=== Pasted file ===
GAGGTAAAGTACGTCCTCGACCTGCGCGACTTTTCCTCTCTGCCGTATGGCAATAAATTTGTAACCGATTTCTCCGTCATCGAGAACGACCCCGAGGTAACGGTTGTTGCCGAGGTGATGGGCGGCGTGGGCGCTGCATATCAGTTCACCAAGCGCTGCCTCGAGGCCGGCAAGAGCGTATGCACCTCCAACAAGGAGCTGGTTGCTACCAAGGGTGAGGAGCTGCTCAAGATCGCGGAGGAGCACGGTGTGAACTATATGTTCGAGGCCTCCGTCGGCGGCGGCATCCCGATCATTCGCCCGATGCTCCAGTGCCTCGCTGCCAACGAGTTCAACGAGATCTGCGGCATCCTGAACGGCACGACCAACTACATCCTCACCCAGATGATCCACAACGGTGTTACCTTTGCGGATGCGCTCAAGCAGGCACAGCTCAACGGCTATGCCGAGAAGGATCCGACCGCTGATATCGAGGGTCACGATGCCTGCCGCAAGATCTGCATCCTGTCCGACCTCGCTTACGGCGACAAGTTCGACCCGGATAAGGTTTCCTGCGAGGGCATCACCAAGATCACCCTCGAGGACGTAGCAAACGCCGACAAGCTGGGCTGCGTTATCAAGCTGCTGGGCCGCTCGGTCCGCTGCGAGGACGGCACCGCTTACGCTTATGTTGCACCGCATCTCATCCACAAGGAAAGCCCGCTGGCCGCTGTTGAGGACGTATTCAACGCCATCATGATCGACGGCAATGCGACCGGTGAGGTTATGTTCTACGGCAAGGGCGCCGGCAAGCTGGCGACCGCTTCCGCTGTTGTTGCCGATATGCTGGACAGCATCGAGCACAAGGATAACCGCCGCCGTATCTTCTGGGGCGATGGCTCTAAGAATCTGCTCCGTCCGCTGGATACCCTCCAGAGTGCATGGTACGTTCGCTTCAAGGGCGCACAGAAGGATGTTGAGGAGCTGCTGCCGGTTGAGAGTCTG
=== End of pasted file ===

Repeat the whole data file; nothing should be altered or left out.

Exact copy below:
GAGGTAAAGTACGTCCTCGACCTGCGCGACTTTTCCTCTCTGCCGTATGGCAATAAATTTGTAACCGATTTCTCCGTCATCGAGAACGACCCCGAGGTAACGGTTGTTGCCGAGGTGATGGGCGGCGTGGGCGCTGCATATCAGTTCACCAAGCGCTGCCTCGAGGCCGGCAAGAGCGTATGCACCTCCAACAAGGAGCTGGTTGCTACCAAGGGTGAGGAGCTGCTCAAGATCGCGGAGGAGCACGGTGTGAACTATATGTTCGAGGCCTCCGTCGGCGGCGGCATCCCGATCATTCGCCCGATGCTCCAGTGCCTCGCTGCCAACGAGTTCAACGAGATCTGCGGCATCCTGAACGGCACGACCAACTACATCCTCACCCAGATGATCCACAACGGTGTTACCTTTGCGGATGCGCTCAAGCAGGCACAGCTCAACGGCTATGCCGAGAAGGATCCGACCGCTGATATCGAGGGTCACGATGCCTGCCGCAAGATCTGCATCCTGTCCGACCTCGCTTACGGCGACAAGTTCGACCCGGATAAGGTTTCCTGCGAGGGCATCACCAAGATCACCCTCGAGGACGTAGCAAACGCCGACAAGCTGGGCTGCGTTATCAAGCTGCTGGGCCGCTCGGTCCGCTGCGAGGACGGCACCGCTTACGCTTATGTTGCACCGCATCTCATCCACAAGGAAAGCCCGCTGGCCGCTGTTGAGGACGTATTCAACGCCATCATGATCGACGGCAATGCGACCGGTGAGGTTATGTTCTACGGCAAGGGCGCCGGCAAGCTGGCGACCGCTTCCGCTGTTGTTGCCGATATGCTGGACAGCATCGAGCACAAGGATAACCGCCGCCGTATCTTCTGGGGCGATGGCTCTAAGAATCTGCTCCGTCCGCTGGATACCCTCCAGAGTGCATGGTACGTTCGCTTCAAGGGCGCACAGAAGGATGTTGAGGAGCTGCTGCCGGTTGAGAGTCTG